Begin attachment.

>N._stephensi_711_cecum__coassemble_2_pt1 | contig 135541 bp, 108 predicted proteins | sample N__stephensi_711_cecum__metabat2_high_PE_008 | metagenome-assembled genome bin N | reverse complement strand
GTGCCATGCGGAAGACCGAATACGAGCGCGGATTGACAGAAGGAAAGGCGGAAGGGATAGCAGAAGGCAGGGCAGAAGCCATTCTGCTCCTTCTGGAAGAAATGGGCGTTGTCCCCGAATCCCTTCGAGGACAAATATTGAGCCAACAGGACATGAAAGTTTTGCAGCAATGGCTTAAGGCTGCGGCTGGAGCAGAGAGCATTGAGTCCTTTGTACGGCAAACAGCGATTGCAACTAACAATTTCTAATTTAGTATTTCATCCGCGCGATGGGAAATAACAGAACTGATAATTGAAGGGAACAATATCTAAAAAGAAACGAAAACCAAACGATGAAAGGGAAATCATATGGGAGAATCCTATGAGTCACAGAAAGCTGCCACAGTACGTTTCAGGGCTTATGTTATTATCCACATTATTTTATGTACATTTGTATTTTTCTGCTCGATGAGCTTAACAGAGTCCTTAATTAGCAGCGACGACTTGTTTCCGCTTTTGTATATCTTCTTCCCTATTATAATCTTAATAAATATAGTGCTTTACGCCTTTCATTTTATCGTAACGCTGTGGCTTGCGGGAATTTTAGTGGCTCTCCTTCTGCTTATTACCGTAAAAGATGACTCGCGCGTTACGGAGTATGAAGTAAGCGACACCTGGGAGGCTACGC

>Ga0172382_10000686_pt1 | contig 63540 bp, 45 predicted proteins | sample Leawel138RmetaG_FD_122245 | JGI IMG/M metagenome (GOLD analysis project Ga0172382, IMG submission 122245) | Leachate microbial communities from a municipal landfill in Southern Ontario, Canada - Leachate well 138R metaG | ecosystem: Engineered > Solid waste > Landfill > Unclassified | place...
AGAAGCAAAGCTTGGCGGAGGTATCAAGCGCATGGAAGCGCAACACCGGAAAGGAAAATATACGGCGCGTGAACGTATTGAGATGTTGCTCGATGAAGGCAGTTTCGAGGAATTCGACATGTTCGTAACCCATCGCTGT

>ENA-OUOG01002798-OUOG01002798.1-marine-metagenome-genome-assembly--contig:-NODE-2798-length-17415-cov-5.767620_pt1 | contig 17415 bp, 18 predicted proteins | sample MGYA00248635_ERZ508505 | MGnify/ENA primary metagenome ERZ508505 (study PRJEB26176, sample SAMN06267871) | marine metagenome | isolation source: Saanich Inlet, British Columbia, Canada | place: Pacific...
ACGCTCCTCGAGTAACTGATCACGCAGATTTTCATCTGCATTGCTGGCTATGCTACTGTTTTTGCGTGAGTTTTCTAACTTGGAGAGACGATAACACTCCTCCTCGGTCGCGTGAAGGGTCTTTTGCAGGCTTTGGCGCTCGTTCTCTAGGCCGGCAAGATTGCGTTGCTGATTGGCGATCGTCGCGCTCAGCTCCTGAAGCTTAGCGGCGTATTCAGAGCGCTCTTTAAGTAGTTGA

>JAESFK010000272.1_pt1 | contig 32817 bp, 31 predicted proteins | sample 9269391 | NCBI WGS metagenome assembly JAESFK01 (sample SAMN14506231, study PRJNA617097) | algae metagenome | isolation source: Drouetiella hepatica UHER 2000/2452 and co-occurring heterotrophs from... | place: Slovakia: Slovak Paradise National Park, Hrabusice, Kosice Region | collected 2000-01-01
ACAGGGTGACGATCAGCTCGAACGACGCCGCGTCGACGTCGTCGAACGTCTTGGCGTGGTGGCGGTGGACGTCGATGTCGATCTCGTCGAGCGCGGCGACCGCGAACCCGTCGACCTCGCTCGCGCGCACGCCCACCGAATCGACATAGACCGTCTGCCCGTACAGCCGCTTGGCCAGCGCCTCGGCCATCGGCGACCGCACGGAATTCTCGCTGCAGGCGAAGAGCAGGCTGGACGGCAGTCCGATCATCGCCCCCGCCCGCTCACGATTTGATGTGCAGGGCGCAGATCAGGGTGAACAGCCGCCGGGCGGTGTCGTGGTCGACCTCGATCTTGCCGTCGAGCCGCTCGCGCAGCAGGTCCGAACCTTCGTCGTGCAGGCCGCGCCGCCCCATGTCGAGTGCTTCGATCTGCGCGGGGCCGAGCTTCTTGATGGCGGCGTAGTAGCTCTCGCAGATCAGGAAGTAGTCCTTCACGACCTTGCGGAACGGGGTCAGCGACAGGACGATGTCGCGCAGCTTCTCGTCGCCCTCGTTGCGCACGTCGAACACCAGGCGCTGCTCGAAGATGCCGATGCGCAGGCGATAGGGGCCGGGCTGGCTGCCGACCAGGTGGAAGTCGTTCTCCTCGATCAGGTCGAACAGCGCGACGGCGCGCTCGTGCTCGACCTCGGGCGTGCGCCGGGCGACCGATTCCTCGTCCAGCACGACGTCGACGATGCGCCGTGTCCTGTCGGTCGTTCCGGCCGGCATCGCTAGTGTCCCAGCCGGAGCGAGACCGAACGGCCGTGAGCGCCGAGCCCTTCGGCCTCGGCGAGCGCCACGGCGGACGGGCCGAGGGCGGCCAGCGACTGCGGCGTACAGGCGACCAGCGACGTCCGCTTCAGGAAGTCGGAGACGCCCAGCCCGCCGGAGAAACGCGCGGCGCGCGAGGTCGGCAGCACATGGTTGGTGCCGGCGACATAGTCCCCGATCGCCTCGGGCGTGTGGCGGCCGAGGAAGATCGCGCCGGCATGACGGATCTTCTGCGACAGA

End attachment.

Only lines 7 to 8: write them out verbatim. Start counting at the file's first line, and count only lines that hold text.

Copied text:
>JAESFK010000272.1_pt1 | contig 32817 bp, 31 predicted proteins | sample 9269391 | NCBI WGS metagenome assembly JAESFK01 (sample SAMN14506231, study PRJNA617097) | algae metagenome | isolation source: Drouetiella hepatica UHER 2000/2452 and co-occurring heterotrophs from... | place: Slovakia: Slovak Paradise National Park, Hrabusice, Kosice Region | collected 2000-01-01
ACAGGGTGACGATCAGCTCGAACGACGCCGCGTCGACGTCGTCGAACGTCTTGGCGTGGTGGCGGTGGACGTCGATGTCGATCTCGTCGAGCGCGGCGACCGCGAACCCGTCGACCTCGCTCGCGCGCACGCCCACCGAATCGACATAGACCGTCTGCCCGTACAGCCGCTTGGCCAGCGCCTCGGCCATCGGCGACCGCACGGAATTCTCGCTGCAGGCGAAGAGCAGGCTGGACGGCAGTCCGATCATCGCCCCCGCCCGCTCACGATTTGATGTGCAGGGCGCAGATCAGGGTGAACAGCCGCCGGGCGGTGTCGTGGTCGACCTCGATCTTGCCGTCGAGCCGCTCGCGCAGCAGGTCCGAACCTTCGTCGTGCAGGCCGCGCCGCCCCATGTCGAGTGCTTCGATCTGCGCGGGGCCGAGCTTCTTGATGGCGGCGTAGTAGCTCTCGCAGATCAGGAAGTAGTCCTTCACGACCTTGCGGAACGGGGTCAGCGACAGGACGATGTCGCGCAGCTTCTCGTCGCCCTCGTTGCGCACGTCGAACACCAGGCGCTGCTCGAAGATGCCGATGCGCAGGCGATAGGGGCCGGGCTGGCTGCCGACCAGGTGGAAGTCGTTCTCCTCGATCAGGTCGAACAGCGCGACGGCGCGCTCGTGCTCGACCTCGGGCGTGCGCCGGGCGACCGATTCCTCGTCCAGCACGACGTCGACGATGCGCCGTGTCCTGTCGGTCGTTCCGGCCGGCATCGCTAGTGTCCCAGCCGGAGCGAGACCGAACGGCCGTGAGCGCCGAGCCCTTCGGCCTCGGCGAGCGCCACGGCGGACGGGCCGAGGGCGGCCAGCGACTGCGGCGTACAGGCGACCAGCGACGTCCGCTTCAGGAAGTCGGAGACGCCCAGCCCGCCGGAGAAACGCGCGGCGCGCGAGGTCGGCAGCACATGGTTGGTGCCGGCGACATAGTCCCCGATCGCCTCGGGCGTGTGGCGGCCGAGGAAGATCGCGCCGGCATGACGGATCTTCTGCGACAGA